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October 29, 2018

Stimulating the local ICT industry

By Xolile Ndlangana, Marketing Director Boxfusion

At the end of September, as part of his stimulus package, President Ramaphosa announced intentions to improve allocation of the high-demand radio spectrum. The aim is to reduce data costs, and thus reduce business costs, increase the provision of broadband, and attract investments.

This shift in the local economic landscape, and the way the public sector approaches the ICT industry, presents an interesting opportunity for those of us operating in this particular area.

In recent years, there’s been a reprioritisation by government to improve and increase the digitisation of the public sector. Part of this includes extending access to Wi-Fi in public spaces (as we’ve seen in Stellenbosch, Pretoria and Cape Town) and to consider more closely the role the ICT sector can play in economic development.

While there are more pressing needs in South Africa, such as housing and education, that doesn’t mean investing in ICT infrastructure should be neglected. Should we fail to prioritise this sector, we could once again find ourselves on the wrong side of the digital divide, as developed countries continue to forge ahead with infusing technological innovation into the everyday life of the citizen.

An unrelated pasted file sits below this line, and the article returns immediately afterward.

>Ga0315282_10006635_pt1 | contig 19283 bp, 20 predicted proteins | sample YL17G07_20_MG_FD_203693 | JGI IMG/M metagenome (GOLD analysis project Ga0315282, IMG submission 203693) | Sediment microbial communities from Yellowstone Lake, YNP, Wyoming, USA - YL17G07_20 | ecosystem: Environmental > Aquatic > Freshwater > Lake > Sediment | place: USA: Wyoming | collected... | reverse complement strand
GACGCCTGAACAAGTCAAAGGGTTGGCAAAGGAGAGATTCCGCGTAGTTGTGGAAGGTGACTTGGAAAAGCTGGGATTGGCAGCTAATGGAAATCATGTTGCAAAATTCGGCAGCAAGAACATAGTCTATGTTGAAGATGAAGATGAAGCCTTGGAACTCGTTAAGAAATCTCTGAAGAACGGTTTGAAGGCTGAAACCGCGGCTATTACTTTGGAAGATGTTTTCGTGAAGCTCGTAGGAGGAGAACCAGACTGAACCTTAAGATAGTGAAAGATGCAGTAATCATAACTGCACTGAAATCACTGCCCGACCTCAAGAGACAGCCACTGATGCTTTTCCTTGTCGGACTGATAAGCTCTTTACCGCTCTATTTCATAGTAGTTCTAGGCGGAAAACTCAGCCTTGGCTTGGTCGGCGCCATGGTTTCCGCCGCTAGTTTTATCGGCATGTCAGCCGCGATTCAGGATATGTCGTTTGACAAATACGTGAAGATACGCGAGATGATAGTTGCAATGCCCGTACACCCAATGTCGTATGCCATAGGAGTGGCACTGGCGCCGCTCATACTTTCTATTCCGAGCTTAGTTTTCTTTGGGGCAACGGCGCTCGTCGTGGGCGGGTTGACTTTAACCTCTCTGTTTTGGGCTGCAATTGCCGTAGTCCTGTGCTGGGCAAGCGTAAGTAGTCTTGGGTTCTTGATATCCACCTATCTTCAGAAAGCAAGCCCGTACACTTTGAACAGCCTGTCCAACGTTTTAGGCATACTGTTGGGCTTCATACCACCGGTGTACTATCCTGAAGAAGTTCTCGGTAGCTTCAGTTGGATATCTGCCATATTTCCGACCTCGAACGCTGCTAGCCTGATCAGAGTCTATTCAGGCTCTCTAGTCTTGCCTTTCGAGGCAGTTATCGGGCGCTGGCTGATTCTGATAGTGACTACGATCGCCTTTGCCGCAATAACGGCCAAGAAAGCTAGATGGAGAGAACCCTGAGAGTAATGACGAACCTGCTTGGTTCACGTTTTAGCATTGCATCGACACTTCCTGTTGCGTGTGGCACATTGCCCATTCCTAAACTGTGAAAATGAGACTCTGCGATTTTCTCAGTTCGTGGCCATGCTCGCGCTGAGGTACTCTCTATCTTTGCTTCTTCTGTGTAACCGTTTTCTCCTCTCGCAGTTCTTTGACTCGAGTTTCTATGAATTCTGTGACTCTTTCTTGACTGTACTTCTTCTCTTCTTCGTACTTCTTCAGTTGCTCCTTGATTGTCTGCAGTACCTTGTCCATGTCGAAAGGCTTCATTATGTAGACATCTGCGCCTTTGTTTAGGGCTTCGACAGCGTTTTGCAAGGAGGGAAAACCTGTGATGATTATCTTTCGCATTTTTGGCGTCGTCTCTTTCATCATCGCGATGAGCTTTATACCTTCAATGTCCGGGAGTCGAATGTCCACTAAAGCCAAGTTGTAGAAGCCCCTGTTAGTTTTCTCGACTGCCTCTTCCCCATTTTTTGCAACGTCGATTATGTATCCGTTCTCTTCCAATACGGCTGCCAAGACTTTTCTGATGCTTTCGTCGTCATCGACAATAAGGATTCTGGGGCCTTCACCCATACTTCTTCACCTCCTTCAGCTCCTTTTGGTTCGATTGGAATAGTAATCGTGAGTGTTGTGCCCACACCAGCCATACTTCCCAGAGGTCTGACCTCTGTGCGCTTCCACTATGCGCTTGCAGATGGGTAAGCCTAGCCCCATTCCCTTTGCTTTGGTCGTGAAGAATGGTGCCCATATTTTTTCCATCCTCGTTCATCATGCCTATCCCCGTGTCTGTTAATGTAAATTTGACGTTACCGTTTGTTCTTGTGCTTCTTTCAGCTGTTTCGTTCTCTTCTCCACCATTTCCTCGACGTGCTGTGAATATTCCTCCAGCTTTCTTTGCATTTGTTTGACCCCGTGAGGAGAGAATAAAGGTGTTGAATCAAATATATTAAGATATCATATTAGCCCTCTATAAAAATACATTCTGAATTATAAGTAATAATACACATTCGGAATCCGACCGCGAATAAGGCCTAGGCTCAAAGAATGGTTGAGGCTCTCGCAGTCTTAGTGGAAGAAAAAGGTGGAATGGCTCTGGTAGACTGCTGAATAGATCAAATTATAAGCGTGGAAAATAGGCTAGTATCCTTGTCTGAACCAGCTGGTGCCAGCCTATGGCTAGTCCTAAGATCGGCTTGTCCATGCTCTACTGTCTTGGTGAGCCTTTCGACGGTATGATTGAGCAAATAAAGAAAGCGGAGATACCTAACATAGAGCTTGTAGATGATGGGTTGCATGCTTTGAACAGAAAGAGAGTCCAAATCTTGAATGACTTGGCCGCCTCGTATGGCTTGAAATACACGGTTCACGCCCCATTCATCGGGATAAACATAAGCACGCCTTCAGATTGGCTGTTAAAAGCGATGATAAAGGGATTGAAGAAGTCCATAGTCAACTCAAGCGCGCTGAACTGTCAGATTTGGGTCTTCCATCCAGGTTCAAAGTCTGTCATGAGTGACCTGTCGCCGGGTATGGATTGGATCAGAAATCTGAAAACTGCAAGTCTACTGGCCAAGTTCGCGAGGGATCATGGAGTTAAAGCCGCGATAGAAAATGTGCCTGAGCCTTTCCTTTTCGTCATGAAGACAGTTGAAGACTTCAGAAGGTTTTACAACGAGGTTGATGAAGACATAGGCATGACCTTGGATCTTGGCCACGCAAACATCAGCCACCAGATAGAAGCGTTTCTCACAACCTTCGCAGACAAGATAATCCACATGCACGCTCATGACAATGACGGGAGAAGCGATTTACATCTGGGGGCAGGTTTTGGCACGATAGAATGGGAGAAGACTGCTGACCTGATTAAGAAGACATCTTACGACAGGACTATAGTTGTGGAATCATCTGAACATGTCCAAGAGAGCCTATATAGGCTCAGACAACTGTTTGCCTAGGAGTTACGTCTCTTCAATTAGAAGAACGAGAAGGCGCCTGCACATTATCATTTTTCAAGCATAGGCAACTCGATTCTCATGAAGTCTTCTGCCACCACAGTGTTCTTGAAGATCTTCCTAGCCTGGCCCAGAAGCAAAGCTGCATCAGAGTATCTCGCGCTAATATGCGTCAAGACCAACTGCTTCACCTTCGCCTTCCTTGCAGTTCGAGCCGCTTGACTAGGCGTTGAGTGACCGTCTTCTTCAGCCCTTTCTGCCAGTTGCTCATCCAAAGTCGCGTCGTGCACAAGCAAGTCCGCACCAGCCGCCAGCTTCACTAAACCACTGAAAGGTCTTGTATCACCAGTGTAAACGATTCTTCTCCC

A study conducted by the World Bank indicates that widespread access to broadband within developing countries has the potential to boost GDP by 1.38% for every 10% increase in broadband penetration. By lowering the barrier to entry (i.e. costs) of broadband, small businesses – the primary source of employment in this country – have greater opportunity to innovate and improve their services, increase their profits and ultimately uplift and empower more job-seekers.

Research dating as far back as 2007 indicates that as an investment opportunity, The ICT sector has consistently proven to be more resilient than the more traditional sectors in emerging economies. This is more pertinent than ever, as technology increasingly penetrates our day-to-day lives.

While government has taken the first step in highlighting this sector as a worthwhile investment opportunity, such initiatives will have to be executed in partnership with the private sector, where a large majority of the country’s investment capital lies.

Of course, part of increased investment in ICT must include investing in local software companies to ensure that this growth is not only effective, but has a cumulative effect when it comes to stimulating the local economy.

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